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Italian Salmonella controls evaluated by FVO

FVO gave recommendations to enhance the control system
FVO gave recommendations to enhance the control system

Salmonella National Control Programmes (SNCPs) in Italy have the required sampling frequency and correct sampling protocol but there are still some deficiencies, according to findings from the Food and Veterinary Office (FVO).

An audit in Italy from 3 to 13 December 2013 was completed as part of the FVO planned programme.

It evaluated actions by the Italian competent authorities to control Salmonella, in particular the implementation of SNCPs in certain poultry populations.

The control system is well organised and effective tools are available for the competent authorities to monitor and review continuously the progress of the programmes, found the audit .

However deficiencies were found in routine confirmatory sampling policy for breeder flocks, protocol for confirmation sampling in layers and restrictive measures applied for table eggs only after serotyping.

The competent authority cannot provide guarantees on the reliability of own-check results due to the lack of regular participation by private laboratories in collaborative testing, said the audit report.

Sampling policy issue

The audit team visited one hatchery and two holdings of breeding flocks for broilers.

Salmonella prevalence for the year 2012 was 0.7% for breeding flocks, according to data from the Italian Competent Authority to the European Commission – meaning the EU target was achieved.

Under the SNCP vaccination is not mandatory but allowed with the exception of the use of live vaccines that are undistinguishable from field strains.

Frequency and sampling protocol for official and own-check samples in the farms visited or after reviewing the test result documentation were in accordance with the EU legislation, said the report.

“However the delay between the receipt of own-check samples by a private laboratory and the initiation of the tests involved for one of the farms visited exceeded the maximum 48 hours set in EU legislation.

Furthermore the delay in commencing testing, in most cases, exceeded 96 hours from the time when the samples had been taken.” 

Confirmation sampling in laying hens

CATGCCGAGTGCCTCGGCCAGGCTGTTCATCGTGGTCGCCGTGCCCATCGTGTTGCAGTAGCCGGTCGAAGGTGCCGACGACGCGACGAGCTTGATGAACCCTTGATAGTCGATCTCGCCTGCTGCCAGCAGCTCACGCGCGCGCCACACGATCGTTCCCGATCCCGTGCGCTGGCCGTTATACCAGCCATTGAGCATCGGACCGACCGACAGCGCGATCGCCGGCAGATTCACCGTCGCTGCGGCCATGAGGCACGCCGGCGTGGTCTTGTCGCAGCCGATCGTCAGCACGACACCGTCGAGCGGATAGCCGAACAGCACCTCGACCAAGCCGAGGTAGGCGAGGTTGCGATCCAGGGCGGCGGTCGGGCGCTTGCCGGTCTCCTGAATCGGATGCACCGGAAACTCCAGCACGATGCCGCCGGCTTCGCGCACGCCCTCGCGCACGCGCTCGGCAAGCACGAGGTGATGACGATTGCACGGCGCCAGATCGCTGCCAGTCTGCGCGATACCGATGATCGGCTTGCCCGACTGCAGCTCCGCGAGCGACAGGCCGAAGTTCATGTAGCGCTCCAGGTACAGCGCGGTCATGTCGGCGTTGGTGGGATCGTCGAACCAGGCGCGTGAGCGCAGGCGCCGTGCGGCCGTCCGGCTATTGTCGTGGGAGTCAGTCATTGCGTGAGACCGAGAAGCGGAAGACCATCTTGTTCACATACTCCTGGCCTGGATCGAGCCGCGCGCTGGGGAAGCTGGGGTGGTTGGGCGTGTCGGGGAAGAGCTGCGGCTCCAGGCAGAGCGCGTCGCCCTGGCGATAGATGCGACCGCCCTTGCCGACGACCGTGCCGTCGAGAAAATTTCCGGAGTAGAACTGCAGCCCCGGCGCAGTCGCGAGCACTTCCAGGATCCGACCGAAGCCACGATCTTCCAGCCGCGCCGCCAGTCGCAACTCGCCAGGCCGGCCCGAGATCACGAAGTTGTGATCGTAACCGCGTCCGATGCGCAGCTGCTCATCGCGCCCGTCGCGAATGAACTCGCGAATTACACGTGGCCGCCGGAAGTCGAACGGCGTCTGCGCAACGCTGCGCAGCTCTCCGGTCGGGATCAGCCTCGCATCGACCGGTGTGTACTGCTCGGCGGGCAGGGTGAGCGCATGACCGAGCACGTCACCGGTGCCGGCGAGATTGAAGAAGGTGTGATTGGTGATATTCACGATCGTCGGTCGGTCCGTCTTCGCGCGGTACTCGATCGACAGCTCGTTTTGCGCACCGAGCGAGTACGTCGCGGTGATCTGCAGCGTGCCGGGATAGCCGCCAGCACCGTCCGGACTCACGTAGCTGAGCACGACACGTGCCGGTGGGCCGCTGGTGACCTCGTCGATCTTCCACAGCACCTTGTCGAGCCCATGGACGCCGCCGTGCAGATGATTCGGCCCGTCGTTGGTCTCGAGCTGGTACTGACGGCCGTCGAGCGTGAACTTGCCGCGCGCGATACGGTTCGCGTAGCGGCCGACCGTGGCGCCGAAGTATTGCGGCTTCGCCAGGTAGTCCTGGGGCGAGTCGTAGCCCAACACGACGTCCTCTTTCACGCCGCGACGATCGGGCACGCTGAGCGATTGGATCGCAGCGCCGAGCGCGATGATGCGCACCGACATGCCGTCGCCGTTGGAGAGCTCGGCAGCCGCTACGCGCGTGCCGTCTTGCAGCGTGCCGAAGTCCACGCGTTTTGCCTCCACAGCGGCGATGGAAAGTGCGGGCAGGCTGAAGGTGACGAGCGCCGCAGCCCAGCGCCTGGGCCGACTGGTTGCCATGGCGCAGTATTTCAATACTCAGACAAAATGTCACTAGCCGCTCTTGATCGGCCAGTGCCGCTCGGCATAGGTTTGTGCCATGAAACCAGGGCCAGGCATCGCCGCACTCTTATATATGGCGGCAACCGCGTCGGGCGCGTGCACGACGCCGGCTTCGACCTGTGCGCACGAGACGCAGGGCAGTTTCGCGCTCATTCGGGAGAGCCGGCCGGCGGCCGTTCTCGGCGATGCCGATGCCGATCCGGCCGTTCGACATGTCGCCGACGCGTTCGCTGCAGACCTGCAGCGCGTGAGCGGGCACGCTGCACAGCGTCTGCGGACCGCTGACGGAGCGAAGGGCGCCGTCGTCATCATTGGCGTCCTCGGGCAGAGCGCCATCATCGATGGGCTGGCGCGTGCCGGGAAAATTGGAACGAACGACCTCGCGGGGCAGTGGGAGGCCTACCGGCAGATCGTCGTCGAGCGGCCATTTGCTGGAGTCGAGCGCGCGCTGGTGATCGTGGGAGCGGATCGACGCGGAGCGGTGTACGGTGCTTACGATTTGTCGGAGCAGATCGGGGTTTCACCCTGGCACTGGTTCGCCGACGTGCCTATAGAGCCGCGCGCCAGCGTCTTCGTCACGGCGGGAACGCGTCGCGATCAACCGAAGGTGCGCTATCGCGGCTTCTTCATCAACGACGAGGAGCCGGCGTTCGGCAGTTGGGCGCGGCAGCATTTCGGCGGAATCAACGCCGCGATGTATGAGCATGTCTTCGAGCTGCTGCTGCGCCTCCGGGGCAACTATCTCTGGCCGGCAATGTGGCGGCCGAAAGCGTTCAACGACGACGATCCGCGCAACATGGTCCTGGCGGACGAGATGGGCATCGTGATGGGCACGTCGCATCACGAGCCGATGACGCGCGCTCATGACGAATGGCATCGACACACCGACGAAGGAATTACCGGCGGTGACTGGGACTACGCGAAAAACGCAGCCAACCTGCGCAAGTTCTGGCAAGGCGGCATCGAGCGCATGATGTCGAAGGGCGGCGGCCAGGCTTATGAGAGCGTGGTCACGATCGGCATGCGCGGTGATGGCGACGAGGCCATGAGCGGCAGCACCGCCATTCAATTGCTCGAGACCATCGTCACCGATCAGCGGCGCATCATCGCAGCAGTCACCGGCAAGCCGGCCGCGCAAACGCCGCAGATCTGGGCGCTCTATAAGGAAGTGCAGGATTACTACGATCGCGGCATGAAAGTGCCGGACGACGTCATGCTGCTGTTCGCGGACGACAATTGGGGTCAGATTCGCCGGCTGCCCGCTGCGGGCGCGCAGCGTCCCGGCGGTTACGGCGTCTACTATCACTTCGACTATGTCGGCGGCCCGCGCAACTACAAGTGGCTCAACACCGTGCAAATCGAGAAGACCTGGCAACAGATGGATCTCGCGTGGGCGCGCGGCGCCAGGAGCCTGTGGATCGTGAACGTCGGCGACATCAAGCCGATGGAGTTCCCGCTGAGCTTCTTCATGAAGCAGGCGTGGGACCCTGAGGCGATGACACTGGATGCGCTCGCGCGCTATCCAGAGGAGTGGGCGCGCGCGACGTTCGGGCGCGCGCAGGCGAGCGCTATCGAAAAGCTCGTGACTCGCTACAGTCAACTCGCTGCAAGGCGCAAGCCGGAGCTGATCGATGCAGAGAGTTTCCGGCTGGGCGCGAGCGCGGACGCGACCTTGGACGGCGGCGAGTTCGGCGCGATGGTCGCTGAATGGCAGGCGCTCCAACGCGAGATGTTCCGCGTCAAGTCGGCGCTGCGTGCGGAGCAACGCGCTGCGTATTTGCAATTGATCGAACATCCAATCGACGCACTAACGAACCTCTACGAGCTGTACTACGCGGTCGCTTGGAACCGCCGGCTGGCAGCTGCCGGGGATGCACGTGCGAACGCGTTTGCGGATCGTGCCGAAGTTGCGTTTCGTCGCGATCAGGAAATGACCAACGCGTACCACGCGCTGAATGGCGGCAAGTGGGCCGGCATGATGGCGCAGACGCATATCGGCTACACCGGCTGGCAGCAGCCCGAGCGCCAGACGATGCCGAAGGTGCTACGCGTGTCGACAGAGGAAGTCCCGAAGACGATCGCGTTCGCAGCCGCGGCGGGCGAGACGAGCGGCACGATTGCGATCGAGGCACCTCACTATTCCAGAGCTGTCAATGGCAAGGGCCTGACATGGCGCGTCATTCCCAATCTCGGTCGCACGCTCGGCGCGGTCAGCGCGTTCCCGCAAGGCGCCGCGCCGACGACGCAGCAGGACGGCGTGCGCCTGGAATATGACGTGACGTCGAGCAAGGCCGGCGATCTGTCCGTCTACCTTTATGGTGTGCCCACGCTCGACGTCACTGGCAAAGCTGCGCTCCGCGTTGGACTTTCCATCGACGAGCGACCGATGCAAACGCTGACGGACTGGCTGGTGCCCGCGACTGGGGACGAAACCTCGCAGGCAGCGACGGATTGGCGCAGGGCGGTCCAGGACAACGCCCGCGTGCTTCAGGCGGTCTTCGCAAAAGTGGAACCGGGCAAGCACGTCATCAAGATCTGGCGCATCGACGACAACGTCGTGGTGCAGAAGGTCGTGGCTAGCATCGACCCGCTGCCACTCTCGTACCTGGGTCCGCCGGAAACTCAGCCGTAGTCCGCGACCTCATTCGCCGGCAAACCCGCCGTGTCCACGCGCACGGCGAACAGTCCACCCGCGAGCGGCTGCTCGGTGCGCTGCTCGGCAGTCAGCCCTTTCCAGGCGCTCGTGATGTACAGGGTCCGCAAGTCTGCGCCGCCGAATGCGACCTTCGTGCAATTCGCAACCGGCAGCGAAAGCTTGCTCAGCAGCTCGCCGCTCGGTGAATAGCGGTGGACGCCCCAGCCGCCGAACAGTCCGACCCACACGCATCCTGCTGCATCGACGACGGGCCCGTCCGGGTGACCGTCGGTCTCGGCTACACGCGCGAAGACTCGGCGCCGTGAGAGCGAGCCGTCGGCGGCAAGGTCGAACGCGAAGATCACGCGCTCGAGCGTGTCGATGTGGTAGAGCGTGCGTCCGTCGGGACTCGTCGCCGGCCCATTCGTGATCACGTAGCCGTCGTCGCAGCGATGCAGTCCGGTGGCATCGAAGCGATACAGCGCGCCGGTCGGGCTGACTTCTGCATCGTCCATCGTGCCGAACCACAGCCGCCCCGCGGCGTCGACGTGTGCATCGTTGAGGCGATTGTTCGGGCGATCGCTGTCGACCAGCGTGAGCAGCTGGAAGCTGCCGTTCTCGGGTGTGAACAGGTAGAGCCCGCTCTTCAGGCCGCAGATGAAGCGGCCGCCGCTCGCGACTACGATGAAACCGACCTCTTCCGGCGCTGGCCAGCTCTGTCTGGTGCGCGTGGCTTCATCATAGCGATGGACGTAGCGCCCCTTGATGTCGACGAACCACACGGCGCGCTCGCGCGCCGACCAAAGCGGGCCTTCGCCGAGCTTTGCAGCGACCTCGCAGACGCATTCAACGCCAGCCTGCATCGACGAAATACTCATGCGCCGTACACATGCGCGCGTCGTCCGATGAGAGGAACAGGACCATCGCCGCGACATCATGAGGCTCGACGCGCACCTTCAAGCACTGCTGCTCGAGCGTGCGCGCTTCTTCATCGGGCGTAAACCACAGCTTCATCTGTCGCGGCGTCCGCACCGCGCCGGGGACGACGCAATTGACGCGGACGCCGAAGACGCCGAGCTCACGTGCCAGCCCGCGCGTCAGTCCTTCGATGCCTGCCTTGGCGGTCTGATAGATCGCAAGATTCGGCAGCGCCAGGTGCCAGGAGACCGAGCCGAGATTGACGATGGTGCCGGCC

Salmonella prevalence for 2012 was 1.2% and the EU's reduction target was achieved in laying hens.

The audit team was told that restrictive measures are applied only after serotyping which is not in line with the necessary regulation.

In one holding Salmonella spp. was identified in an own-check sample.

“The official laboratory involved did not send the test results to the FBO after the Salmonella spp. were isolated but awaited the results of serotyping which took five days and during this delay no restrictive measures were applied to eggs from this farm.”

Laboratory control

In one official laboratory visited the accreditation, collaborative testing, analyses methods etc. were in line with EU requirements.

The audit team reviewed the test results of official samples sent by the official laboratory in Verona to another one for testing.

Time between sampling and testing was respected (96 hours) in one case however time between reception of the sample by the second laboratory and testing was 72 hours instead of 48.

There are ten central Experimental Zooprophylaxis Institute (IZS) with 88 field diagnostic units (laboratories) at provincial level and they are subject to control and supervision by the regions.

The audit team visited one private laboratory performing Salmonella testing on own-check samples.

This laboratory is accredited to ISO 17025 by the Italian body ACCREDIA. Initial accreditation was granted in 2007, it is renewed every four years and ACCREDIA visits the laboratory every year.

Since 2010, the competent authority should visit designated laboratories, however the lab visited by the audit team has never been checked.

There have been no Rapid Alert System for Food and Feed (RASFF) notifications linked to table eggs or poultry meat from Italy during the past three years.

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